“The purpose of an elevator pitch is to describe a situation or solution so compelling that the person you’re with wants to hear more even after the elevator ride is over.” This quote by acclaimed American author and entrepreneur Seth Godin encapsulates what an elevator pitch should do. Are you able to distil the very essence of your business into a short yet effective synopsis? Being able to do so will help you pitch confidently to potential investors.
Imagine you are in a lift, and in walks Warren Buffett. You are currently working on a new prototype: Lensensation, a pair of self-cleaning contact lenses whose colours can be changed remotely via a mobile app. Emboldened by his stately presence, you decide to pitch your business idea to the billionaire mogul. You only have the duration of the elevator ride to impress him. What would you say?
As Albert Einstein once said, “If you can’t explain it simply, you don’t understand it well enough.” An elevator pitch is your entire business plan told in a few sentences. It can also be used in other contexts, from networking sessions to casual business lunches. Hence, it is worthwhile to take the time and polish your script. These five components are must-haves in an elevator pitch.
Identify the problems your offering solves
It is very important for a product or service to solve an existing problem or bridge a gap — if not it has no value to consumers. Let’s take the example of Lensensation. Consumers have to soak their lenses in saline solutions after every use. Some of them even forget to remove their eyewear before going to bed — their carelessness may result in eye infections. With its self-cleaning ability, Lensensation eliminates the problem of inconvenience and discomfort.
Explain the solution’s benefits
“So, what we did was add MEMS sensors to the hydrophilic plastic polymers called hydrogels. These sensors feed data to the IoT ecosystem comprising Android, iOS and Windows. Be it prescription or plano, the lenses can change colours to the shade the wearer chooses on his app. We believe these are the very lenses Leonardo da Vinci himself envisioned!”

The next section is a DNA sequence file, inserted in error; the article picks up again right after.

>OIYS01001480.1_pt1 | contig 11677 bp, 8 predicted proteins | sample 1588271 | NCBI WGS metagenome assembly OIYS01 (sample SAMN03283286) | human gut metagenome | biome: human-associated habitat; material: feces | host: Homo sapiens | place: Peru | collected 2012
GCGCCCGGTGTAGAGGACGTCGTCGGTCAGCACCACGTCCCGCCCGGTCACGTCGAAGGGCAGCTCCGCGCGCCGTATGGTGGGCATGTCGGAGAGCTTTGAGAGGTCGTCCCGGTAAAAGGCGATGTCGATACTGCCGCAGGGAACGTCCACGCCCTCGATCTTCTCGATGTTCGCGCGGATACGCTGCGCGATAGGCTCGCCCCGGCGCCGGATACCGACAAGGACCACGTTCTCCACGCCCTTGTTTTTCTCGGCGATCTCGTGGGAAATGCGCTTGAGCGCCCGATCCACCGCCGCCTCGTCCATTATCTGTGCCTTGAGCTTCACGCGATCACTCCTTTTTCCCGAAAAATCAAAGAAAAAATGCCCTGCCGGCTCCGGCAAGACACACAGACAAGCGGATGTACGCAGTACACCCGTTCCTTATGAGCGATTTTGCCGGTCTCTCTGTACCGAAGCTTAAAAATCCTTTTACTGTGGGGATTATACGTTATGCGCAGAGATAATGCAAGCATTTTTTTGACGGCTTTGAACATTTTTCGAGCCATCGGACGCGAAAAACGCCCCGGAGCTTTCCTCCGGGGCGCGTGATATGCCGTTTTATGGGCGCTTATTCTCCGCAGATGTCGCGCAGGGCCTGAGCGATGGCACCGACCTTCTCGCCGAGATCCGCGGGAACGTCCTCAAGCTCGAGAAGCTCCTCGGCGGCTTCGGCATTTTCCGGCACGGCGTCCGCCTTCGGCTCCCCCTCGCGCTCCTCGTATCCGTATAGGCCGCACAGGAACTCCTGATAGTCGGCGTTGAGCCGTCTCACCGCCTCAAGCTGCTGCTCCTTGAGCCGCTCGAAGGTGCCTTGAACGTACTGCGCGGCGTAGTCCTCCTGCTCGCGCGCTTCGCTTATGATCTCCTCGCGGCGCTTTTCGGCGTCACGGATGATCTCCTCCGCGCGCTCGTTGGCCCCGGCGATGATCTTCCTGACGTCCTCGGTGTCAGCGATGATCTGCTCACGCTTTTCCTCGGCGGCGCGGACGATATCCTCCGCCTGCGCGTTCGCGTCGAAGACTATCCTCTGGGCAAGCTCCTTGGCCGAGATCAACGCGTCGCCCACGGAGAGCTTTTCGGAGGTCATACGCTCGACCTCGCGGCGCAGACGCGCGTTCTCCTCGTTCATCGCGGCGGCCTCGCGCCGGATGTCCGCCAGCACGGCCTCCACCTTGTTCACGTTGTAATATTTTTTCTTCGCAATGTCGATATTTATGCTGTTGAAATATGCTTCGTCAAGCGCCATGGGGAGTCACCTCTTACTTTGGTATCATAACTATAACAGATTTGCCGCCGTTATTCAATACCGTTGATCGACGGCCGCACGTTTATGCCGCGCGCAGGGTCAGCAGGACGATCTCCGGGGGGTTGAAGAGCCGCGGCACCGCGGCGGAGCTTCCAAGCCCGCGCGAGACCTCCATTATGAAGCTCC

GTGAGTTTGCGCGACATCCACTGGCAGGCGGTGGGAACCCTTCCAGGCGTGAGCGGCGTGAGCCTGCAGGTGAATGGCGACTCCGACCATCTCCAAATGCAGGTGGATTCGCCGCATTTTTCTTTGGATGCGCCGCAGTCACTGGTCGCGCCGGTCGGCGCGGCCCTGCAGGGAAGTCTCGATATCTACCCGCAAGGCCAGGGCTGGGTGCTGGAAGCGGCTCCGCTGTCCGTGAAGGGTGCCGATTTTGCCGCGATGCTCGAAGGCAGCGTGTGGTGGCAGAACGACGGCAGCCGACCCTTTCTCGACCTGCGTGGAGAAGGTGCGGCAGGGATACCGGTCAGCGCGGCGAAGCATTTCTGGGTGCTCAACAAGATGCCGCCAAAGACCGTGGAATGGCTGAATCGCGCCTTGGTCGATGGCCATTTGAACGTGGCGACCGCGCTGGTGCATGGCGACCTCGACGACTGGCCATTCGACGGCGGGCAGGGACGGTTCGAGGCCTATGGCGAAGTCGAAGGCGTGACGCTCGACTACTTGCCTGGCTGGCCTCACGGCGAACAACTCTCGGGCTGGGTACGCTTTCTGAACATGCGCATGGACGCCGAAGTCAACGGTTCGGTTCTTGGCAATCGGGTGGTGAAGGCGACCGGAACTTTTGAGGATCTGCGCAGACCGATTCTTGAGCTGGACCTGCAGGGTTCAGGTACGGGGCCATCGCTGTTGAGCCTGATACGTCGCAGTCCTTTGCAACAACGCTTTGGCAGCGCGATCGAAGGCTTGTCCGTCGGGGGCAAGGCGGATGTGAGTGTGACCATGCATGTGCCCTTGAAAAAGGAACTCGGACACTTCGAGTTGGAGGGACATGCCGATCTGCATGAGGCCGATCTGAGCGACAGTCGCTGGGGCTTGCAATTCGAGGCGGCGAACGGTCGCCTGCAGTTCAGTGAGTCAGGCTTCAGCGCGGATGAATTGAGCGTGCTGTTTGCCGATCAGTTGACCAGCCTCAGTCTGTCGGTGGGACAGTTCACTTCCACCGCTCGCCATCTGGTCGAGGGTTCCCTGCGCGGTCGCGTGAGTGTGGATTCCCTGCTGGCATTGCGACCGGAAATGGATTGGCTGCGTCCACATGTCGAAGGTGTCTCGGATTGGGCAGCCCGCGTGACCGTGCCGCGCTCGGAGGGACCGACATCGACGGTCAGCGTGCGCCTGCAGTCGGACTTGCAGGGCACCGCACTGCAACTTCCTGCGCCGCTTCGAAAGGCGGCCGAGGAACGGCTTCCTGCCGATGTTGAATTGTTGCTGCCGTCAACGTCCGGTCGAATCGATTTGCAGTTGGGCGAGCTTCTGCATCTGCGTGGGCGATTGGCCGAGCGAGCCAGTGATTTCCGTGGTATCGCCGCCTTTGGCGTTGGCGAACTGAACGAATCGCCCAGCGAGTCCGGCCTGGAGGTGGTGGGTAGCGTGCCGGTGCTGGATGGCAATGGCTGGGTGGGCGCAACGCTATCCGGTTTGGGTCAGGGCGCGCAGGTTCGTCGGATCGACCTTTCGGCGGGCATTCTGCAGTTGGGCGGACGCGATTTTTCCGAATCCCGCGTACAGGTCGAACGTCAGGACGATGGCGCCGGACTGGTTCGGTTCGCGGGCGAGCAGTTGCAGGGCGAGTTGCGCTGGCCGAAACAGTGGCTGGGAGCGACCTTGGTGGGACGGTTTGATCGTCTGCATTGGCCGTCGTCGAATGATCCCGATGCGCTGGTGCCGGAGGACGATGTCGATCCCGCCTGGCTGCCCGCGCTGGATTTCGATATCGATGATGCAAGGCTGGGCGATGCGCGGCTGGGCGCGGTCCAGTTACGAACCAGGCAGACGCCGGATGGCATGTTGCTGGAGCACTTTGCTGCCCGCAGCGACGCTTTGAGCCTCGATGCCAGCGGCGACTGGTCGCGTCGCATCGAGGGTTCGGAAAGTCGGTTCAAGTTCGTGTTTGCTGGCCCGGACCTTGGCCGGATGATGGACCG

Confused? Give a speech like that, and chances are your potential investors will be too. Keep in mind that investors are not industry experts, and technical jargons as well as abbreviations are lost on them. Instead of selling the solution’s colour-changing feature and how it is made, sell its benefits.
“These contact lenses will be a companion for wearers all year round, whether they need sultry blue eyes for a date, or green eyes as they dress up as the Wicked Witch during Halloween. And with the lenses’ self-cleaning ability, consumers now only need to change their eyewear once a year.”
Know your target audience
Besides the primary market of contact-lens wearers, Lensensation will likely appeal to female fashionistas aged between 18 and 30. Who are the very people who will benefit from your offering? An investor wants to know that your product or service will be embraced by a sizeable consumer base. Back up your claims with market research on your targeted demographics and their purchasing behaviours.
P.S.: Citing “everybody” as your target audience only proves that you have not given your business plan enough thought. A one-size-fits-all marketing plan does not work: teenagers will have different needs and wants from their grandparents. Investors will see this as a chink in the armour.
Identify the competition
Purveyors of contact lenses and designer glasses are competitors of the Lensensation brand. Studying your competitors’ business models will help you understand the key differentiators of your offering. What makes your offering more superior than the others? How differently do you intend to market your offering? Being able to articulate your business’s unique selling propositions will leave a lasting impression.
Share your key milestones
Of course, Lensensation sounds like a far-fetched Kickstarter product doomed to fail. But what if we told you the idea is backed by a team of respected engineers, and that they have already created a prototype? These concrete achievements lend credence. Your business idea, no matter how grounded and realistic, may come across as whimsical to a third party. In your pitch, talk about the traction and progress your business has made. This will prove that your idea is indeed a viable one, and will — with the investor’s resources — become a reality.